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Our Endangered Climate: Kicking off Public Health Week

The Obama administration celebrates the beginning of National Public Health Week with a focus on the impact of climate change on public health.

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Yesterday, President Obama issued a Presidential Proclamation declaring this week, April 6-12, 2015, as National Public Health Week. 

As part of the effort to support public health with a sense of purpose and determination, the Obama administration has focused on how climate change affects our environment. Our public health is deeply tied to the health of our environment. As the planet warms, we face new threats to our health and well-being, and the President is taking steps to counteract those threats.

Today, President Obama spoke at Howard University Medical School in Washington, D.C., joined by the Surgeon General, Dr. Vivek Murphy, and Gina McCarthy, the head of the Environmental Protection Agency, at a roundtable. The President explained what the Administration has already done to reduce the dangerous levels of carbon dioxide that are contributing to climate change, and discussed ways to prepare our communities for the impacts that cannot be avoided. 

President Obama gives remarks at roundtable at Howard

President Barack Obama gives remarks to the press during a roundtable discussion on climate change and public health at the Howard University College of Medicine in Washington, D.C., April 7, 2015. (Official White House Photo by Pete Souza)

In keeping with the President’s directive to make government as open as possible, as well as his commitment to combating climate change, the Administration also announced this morning that it's expanding its Climate Data Initiative to include more than 150 health-relevant datasets on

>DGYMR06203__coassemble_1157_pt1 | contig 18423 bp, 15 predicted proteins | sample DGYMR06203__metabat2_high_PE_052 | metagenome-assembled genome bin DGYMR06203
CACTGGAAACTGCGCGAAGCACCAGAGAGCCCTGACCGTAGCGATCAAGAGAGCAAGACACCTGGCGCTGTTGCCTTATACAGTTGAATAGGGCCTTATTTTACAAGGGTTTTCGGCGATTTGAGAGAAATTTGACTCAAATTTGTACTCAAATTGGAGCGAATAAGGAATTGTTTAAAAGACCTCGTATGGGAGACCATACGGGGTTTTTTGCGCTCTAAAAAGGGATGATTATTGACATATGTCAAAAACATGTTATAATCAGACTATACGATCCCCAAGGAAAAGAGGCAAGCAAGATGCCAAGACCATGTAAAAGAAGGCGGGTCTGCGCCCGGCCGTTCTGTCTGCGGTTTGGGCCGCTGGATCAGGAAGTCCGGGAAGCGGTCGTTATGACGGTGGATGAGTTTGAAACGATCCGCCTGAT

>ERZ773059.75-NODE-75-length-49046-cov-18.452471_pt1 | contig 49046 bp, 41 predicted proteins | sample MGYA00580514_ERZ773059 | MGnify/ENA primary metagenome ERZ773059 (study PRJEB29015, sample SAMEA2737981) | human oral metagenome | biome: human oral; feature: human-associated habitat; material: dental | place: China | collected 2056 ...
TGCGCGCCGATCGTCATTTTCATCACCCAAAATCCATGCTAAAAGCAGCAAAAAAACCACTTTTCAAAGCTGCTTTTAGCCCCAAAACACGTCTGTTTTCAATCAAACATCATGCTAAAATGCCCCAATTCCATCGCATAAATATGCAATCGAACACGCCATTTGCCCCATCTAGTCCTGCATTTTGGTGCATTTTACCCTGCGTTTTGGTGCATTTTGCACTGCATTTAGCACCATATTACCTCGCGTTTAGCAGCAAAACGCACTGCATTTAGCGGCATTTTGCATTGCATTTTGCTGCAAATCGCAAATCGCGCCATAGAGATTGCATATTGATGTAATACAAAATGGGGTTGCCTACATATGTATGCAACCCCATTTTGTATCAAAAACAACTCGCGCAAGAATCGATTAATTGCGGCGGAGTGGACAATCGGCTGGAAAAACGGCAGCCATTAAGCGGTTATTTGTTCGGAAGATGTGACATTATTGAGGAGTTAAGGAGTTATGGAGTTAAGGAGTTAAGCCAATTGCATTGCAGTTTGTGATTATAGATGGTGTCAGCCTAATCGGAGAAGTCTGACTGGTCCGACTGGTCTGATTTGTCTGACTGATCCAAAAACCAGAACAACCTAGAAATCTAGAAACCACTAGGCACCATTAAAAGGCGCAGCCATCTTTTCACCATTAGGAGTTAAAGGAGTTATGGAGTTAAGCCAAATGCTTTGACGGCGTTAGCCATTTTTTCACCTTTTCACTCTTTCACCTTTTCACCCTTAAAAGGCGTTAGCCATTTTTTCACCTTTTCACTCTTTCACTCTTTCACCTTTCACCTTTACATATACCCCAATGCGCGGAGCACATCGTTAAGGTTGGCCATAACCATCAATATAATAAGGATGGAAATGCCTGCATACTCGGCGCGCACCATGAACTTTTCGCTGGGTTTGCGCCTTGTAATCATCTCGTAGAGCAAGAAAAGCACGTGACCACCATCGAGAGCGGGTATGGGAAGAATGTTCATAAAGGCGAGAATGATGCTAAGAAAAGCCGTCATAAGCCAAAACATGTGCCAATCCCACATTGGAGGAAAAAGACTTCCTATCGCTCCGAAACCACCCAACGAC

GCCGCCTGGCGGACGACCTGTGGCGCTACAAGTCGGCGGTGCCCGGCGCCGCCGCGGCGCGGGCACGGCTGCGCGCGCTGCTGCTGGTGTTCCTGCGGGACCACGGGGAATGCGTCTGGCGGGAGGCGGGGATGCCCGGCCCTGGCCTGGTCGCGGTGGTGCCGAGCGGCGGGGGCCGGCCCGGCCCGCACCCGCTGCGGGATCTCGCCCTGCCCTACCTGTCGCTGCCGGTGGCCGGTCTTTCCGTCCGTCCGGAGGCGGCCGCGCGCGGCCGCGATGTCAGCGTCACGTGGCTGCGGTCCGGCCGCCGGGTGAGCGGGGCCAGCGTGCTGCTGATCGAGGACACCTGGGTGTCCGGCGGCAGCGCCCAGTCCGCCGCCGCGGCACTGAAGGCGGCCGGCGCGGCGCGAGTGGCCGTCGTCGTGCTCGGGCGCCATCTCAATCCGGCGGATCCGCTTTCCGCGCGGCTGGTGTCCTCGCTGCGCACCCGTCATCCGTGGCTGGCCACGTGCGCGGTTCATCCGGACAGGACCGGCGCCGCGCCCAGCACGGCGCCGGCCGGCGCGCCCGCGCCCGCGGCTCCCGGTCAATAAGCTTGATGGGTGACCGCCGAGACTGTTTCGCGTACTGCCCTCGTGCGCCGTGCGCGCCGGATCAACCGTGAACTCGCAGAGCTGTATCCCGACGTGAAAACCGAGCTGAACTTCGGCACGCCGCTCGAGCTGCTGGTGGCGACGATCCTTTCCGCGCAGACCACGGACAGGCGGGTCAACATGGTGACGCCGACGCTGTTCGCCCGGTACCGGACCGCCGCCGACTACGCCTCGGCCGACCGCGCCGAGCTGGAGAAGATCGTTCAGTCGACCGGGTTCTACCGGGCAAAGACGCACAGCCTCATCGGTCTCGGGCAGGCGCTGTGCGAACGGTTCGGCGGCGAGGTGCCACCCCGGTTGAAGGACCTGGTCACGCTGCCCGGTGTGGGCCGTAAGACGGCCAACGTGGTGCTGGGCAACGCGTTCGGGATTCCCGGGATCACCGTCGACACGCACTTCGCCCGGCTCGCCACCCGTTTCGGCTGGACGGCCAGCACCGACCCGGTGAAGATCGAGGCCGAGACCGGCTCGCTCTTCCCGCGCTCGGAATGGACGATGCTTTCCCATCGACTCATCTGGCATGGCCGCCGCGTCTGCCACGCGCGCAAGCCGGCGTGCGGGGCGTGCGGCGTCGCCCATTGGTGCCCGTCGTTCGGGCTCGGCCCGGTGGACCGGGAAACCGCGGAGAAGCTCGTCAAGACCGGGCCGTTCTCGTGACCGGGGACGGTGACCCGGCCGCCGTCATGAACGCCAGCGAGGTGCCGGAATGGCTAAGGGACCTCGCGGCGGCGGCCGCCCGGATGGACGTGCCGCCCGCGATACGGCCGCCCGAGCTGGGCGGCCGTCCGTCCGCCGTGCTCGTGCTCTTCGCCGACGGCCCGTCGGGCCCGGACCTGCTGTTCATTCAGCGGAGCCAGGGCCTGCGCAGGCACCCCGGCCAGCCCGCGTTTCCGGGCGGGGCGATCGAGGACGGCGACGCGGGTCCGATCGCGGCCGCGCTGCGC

Why does this matter? Last year, President Obama unveiled the Climate Data Initiative as a way for Americans to find data related to climate change that can help inform and prepare businesses and citizens for the impacts of extreme weather -- essentially, as a way to boost their own resilience against the impacts of climate change.

These newly released datasets, in addition to the more than 500 others already available, will better inform scientists and communities about how to minimize the health impacts of climate change. These additional datasets will also help individuals understand how the changing climate affects public health in their area, risk factors that make a person more vulnerable to climate-related health effects, and how to plan for uncertain future conditions. Ultimately, new commitments to advance the Climate Data Initiative help empower people and communities with science-based information and tools to prepare for climate change.

See more ways that the Obama administration is taking action to protect communities from the impact of climate change here.

Jenna Brayton is an Associate Director of Content in the White House Office of Digital Strategy.